This is one in a series of articles about farmers in the Chesapeake Bay watershed who have implemented Best Management Practices (BMPs) to improve water quality and efficiency on their farms. As a result of these success stories, we're halfway to achieving the nutrient reductions needed to restore the Chesapeake Bay and its waters. View the rest of the series here.
Steve Sturgis is a fourth-generation farmer and president of Tri-S Farms Inc. on Virginia's Eastern Shore. Tri-S grows 150 acres of corn, 400 acres of wheat, and 450 acres of soybeans. Sturgis is also president of the Northampton County Farm Bureau.
"If you show us that our fertilizer or our soil is washing into a waterway, we will try our best to do what it takes to prevent this loss," he says, explaining why Shore farmers have requested a water quality specialist for Virginia Tech's Agricultural Research and Extension Center in Painter, Virginia.
Sturgis is also a partner in a business that supplies Cherrystone Aquafarms with several million clams a year. "Water quality is important to me," he says. "I don't leave ground bare, and I leave my own buffers."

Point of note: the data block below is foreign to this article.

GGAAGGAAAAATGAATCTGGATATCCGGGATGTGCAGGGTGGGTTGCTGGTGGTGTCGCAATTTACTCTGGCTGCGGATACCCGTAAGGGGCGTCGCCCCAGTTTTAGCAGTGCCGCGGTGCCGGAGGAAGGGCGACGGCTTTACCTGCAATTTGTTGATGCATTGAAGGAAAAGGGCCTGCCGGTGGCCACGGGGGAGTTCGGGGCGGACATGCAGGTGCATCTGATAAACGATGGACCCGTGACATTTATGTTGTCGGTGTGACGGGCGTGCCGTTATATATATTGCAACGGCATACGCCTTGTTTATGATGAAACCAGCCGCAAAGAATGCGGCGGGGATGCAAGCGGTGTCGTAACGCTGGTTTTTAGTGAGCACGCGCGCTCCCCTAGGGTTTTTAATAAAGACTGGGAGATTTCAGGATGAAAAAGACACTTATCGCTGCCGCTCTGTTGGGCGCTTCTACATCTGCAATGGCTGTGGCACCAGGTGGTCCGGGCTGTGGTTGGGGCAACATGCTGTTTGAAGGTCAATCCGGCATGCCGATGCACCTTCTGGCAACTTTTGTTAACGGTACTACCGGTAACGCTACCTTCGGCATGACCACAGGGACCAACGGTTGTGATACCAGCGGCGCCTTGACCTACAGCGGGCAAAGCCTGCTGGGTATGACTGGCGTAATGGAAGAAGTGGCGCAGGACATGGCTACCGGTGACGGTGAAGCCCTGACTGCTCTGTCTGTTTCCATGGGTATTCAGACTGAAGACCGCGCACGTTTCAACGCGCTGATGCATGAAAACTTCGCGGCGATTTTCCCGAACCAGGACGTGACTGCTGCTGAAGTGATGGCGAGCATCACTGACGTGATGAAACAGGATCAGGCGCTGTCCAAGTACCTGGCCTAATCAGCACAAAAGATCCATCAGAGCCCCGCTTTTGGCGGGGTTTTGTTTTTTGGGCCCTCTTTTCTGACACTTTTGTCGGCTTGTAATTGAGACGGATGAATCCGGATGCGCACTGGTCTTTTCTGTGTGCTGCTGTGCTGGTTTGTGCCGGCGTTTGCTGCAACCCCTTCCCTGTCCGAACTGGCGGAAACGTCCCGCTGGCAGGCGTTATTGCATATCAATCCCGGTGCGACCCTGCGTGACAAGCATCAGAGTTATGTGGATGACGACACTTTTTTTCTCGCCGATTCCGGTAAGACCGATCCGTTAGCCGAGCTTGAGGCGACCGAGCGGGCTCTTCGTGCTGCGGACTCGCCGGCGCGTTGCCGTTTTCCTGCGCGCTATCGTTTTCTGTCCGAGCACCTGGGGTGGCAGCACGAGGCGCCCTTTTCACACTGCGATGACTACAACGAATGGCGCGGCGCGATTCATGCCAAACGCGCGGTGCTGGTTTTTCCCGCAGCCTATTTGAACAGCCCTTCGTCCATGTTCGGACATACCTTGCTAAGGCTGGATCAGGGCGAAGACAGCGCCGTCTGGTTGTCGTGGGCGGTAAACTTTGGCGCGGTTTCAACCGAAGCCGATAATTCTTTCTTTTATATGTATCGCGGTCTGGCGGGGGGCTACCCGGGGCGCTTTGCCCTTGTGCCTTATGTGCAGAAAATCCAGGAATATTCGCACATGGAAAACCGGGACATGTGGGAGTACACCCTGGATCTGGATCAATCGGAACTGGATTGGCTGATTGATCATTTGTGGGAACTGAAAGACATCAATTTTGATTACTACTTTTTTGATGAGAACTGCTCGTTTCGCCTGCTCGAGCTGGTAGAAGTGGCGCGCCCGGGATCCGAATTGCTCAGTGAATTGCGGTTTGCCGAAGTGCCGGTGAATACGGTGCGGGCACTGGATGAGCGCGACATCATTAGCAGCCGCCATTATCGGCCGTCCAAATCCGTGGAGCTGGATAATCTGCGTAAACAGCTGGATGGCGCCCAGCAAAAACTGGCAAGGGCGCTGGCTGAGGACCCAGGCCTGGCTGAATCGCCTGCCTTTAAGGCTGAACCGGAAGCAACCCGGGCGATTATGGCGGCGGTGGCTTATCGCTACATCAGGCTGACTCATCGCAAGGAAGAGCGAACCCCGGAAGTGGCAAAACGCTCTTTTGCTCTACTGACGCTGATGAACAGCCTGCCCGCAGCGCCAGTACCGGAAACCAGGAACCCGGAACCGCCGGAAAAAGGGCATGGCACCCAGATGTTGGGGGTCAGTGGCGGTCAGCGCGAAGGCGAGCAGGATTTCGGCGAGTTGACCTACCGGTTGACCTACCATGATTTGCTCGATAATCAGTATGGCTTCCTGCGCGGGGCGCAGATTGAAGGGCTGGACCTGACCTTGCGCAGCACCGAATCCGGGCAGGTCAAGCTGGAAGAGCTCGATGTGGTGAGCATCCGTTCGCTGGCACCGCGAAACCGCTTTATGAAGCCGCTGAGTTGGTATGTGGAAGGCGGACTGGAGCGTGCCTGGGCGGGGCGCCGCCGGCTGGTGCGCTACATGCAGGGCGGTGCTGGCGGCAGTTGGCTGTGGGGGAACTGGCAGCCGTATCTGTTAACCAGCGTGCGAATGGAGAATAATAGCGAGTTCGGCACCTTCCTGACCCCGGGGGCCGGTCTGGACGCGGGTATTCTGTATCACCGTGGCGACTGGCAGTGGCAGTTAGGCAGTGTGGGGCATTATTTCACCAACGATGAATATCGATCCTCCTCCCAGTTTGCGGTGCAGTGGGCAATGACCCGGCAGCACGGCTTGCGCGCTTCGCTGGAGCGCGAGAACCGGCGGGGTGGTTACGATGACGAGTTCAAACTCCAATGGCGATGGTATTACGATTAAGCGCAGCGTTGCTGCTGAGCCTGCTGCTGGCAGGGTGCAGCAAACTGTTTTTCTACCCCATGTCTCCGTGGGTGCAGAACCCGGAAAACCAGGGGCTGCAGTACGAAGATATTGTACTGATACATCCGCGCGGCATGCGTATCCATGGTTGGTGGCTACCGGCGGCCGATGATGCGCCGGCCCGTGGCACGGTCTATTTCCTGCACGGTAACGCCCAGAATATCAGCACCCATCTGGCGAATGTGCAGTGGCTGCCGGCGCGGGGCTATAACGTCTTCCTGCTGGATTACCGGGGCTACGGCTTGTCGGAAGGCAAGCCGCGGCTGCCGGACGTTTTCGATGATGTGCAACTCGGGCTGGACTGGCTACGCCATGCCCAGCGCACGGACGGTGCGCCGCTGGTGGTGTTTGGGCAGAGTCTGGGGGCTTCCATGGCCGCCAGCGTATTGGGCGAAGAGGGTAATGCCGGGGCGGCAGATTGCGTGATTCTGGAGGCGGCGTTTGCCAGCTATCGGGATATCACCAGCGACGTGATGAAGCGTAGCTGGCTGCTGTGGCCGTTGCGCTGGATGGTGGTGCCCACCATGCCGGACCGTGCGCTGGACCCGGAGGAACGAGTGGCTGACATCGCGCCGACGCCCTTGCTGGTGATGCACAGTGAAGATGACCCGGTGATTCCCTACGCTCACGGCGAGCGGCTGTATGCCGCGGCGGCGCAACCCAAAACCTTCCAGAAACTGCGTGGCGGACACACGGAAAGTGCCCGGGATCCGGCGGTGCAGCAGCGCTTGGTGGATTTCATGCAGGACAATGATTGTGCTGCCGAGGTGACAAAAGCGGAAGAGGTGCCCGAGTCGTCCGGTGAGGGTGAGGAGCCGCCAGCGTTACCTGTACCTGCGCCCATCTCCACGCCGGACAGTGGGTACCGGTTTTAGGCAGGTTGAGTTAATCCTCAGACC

One of the things Sturgis stresses to farmers is to leave wider buffers around their crop fields.
"That's one thing that really bothers me—when I see farmers tilling right up to the edge of the ditch. We need to leave more buffer along our crop fields to capture and filter runoff."
Such farm conservation practices are nothing new to Sturgis.
"My dad started no-till farming back in the '70s, and we continue this conservation practice today because it saves time and money," he says.
He also practices nutrient management and has installed water control structures to capture runoff water to reuse for irrigating his crops. Recently he installed special nozzles on his spray rigs to reduce chemical drift and over-application of product.
A federal Farm Bill program helped Sturgis construct a "hoop house," which allows Tri-S to supply local restaurants with greens, carrots, and other fresh produce. The Environmental Quality Incentives Program (EQIP) shared in the cost of the structure.
"We participate in the programs offered by both USDA and the Eastern Shore Soil and Water Conservation District," Sturgis says. "These programs are voluntary and help farmers with the stewardship of their land. It's good for the land and for the Chesapeake Bay."
Whitescarver lives in Swoope, Va. For more information, visit his website.